Eleanor Clift is a contributor to Newsweek magazine and the Daily Beast web site. She writes about politics and policy in Washington, and the partisan clashes that are the result of divided government. She is currently assigned to the White House where President Obama faces a difficult reelection. Clift has covered every presidential campaign since 1976 and brings her perspective to analyze the contest between a beleaguered incumbent and an opposition party torn between traditional economic conservatives and the upstart Tea Party.
Clift is a regular panelist on the syndicated talk show, “The McLaughlin Group.” She has appeared as herself in several movies, including “Dave,” “Independence Day,” “Murder at 1600,” “Rising Sun,” and the CBS series, “Murphy Brown.”
Clift and her late husband, Tom Brazaitis, who was a columnist for the Cleveland Plain Dealer, wrote two books together, “War Without Bloodshed: The Art of Politics” (Scribner, 1996), and “Madam President: Shattering the Last Glass Ceiling (Scribner, 2000). Madam President is available in paperback (Routledge Press). Clift’s book, “Founding Sisters,” is about the passage of the 19th amendment giving women the vote (John Wiley & Sons, 2003). Her recent book, “Two Weeks of Life: A Memoir of Love, Death and Politics” (Basic Books, 2008) is about the loss of her husband together with an examination of how we deal with death in America. “Selecting a President,” written with Matthew Spieler (Thomas Dunne Books) will be available May 2012.
Formerly Newsweek’s White House correspondent, Clift also served as congressional and political correspondent for six years. She was a key member of the magazine’s 1992 election team, following the campaign of Bill Clinton from the start to inauguration day. In June 1992 she was named Deputy Washington bureau chief.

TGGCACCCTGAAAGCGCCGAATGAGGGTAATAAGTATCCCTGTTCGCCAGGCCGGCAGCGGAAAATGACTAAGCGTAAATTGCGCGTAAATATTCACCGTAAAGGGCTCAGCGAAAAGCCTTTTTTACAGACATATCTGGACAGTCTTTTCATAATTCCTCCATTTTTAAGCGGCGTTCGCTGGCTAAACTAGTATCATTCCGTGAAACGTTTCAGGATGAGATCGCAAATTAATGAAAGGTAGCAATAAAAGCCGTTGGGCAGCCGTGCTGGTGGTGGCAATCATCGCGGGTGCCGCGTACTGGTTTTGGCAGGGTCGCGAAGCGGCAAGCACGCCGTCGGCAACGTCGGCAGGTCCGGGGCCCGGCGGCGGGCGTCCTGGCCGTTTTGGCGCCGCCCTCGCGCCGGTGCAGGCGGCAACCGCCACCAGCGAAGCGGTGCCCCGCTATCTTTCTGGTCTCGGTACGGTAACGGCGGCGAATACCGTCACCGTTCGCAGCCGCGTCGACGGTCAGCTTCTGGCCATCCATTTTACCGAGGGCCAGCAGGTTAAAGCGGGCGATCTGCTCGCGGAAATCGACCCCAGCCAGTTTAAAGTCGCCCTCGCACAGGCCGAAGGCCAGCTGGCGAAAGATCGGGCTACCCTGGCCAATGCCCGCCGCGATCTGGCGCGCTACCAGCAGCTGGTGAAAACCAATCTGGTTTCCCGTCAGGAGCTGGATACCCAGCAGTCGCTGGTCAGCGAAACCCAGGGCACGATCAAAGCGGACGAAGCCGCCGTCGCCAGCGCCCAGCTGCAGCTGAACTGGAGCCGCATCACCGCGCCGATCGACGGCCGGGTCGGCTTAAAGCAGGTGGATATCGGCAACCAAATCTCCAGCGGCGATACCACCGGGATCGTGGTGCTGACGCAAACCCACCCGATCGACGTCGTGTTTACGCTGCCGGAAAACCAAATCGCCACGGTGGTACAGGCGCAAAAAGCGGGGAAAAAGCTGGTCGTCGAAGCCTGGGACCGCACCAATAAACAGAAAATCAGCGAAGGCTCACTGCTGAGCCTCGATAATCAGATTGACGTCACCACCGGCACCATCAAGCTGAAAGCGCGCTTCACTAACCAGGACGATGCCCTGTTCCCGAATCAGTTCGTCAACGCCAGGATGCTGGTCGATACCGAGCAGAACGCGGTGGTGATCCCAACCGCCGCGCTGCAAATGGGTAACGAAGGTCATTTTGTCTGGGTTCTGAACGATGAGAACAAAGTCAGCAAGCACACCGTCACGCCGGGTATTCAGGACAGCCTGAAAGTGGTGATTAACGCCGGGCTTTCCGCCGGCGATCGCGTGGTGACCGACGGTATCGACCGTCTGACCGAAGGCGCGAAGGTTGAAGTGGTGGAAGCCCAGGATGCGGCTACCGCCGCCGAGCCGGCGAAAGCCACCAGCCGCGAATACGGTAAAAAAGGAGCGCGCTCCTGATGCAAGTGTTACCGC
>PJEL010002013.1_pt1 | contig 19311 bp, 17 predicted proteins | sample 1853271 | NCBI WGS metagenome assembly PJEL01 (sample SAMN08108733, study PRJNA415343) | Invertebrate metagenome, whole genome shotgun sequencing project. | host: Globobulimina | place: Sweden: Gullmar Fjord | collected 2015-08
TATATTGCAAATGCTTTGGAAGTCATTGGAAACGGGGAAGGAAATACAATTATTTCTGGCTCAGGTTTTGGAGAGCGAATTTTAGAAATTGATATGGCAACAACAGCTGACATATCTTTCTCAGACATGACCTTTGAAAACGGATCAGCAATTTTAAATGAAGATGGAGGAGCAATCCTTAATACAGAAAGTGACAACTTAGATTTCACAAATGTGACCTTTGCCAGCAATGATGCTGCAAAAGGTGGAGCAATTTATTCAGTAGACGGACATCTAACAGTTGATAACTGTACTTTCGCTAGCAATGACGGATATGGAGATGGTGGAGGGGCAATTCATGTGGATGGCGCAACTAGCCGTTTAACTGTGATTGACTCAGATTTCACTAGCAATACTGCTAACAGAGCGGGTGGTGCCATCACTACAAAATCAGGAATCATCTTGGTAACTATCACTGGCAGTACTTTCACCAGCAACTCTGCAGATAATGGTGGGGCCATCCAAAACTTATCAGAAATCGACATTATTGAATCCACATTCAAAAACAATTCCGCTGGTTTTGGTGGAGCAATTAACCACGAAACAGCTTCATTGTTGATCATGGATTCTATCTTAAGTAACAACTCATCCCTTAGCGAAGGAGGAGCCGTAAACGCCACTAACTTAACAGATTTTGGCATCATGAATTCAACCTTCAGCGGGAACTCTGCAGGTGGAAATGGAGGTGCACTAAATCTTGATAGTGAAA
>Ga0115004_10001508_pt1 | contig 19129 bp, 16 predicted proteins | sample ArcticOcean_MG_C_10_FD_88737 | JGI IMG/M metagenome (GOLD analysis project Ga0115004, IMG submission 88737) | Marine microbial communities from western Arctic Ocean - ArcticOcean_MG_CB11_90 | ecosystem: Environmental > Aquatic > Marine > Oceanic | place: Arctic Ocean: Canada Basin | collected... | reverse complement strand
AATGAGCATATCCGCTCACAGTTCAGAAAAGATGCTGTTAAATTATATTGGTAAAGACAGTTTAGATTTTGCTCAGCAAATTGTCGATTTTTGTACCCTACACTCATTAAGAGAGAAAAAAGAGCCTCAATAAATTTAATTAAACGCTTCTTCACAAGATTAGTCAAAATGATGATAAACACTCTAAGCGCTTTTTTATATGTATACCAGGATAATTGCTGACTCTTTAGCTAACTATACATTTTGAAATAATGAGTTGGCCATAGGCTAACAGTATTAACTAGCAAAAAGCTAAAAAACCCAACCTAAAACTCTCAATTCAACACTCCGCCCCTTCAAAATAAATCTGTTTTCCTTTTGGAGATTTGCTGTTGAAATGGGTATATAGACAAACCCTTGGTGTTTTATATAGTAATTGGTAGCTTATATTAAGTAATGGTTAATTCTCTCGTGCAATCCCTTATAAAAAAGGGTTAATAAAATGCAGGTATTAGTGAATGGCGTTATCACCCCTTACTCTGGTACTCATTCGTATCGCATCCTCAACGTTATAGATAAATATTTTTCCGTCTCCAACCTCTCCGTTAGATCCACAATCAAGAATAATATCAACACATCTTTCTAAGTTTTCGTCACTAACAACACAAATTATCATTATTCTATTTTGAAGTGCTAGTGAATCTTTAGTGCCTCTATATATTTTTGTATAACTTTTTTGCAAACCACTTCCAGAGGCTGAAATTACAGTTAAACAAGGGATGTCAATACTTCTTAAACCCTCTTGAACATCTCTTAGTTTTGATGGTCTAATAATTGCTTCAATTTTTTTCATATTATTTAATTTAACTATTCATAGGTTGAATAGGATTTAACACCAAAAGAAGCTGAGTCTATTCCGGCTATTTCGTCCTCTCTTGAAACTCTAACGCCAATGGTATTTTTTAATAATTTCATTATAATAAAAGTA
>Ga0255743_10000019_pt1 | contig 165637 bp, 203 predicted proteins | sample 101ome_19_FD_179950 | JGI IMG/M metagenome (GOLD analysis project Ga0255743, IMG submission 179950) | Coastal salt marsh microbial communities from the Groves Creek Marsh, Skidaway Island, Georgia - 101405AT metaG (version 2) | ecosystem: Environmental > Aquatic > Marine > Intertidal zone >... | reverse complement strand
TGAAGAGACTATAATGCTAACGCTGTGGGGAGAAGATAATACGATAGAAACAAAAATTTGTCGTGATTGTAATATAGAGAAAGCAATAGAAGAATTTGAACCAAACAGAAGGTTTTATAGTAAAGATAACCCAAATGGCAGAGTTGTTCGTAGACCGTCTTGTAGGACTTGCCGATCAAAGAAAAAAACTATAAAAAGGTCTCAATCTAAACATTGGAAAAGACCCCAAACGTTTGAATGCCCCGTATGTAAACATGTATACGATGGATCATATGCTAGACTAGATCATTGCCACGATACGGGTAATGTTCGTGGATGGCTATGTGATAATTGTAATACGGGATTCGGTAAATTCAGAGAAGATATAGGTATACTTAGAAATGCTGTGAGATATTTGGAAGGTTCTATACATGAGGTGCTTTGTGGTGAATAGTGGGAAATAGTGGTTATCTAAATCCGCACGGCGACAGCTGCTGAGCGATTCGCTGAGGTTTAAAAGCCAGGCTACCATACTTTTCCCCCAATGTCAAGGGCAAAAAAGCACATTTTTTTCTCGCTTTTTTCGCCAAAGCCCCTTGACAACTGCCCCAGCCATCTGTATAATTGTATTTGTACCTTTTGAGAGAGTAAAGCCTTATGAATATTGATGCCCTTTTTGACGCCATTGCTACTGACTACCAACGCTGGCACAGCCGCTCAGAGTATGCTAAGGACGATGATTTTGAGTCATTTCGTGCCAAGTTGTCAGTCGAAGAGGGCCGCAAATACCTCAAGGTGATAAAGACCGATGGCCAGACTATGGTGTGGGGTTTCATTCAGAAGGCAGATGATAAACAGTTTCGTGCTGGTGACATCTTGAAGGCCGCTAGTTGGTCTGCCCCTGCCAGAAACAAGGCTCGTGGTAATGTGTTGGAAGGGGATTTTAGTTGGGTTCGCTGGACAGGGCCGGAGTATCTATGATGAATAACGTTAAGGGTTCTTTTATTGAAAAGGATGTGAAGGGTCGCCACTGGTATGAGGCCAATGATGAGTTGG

As a reporter in Newsweek’s Atlanta bureau, Clift covered Jimmy Carter’s bid for the presidency. She followed Carter to Washington to become Newsweek’s White House correspondent, a position she held until 1985. Clift began her career as a secretary to Newsweek’s National Affairs editor in New York. She was one of the first women at the magazine to move from secretary to reporter.
Clift left Newsweek briefly in 1985 to serve as White House correspondent for The Los Angeles Times. She returned to Newsweek the following year to cover the Iran-Contra scandal, which embroiled President Reagan and tarnished his administration. Clift has covered every presidential campaign since 1976, and was part of Newsweek’s special project team following the 1984, 2000, 2004 and 2008 elections, each of which resulted in a book. The most recent, “A Long Time Coming,” written by Evan Thomas and based on the Newsweek team’s reporting (Public Affairs, 2009) chronicles the history-making campaign of Barack Obama.
Clift lives in Washington, D.C., where she is on the advisory council of the International Women’s Media Foundation, the board of the Center for Politics and Journalism, and the Board of Governor’s of the National Hospice Foundation.
May 15 – Appearance on the Diane Rehm show, which runs on NPR stations across the country – I will be talking about my new book, “Selecting a President,” co-authored with Matthew Spieler, and I will be on with Sam Popkin, author of “The Candidate: What it takes to Win – and Hold – the White House”
May 19 – I will receive an honorary degree from Westfield University in Pittsfield, Mass
May 30 – Keynote Speaker at the Silent Sentinel event for the Turning Point Suffragist Memorial
June 5 – Health Policy Roundtable – Detroit Public Television
June 11 – League of Women Voters -- political panel, Washington DC
June 13 – Medical Musical Group evening concert, Baltimore, Md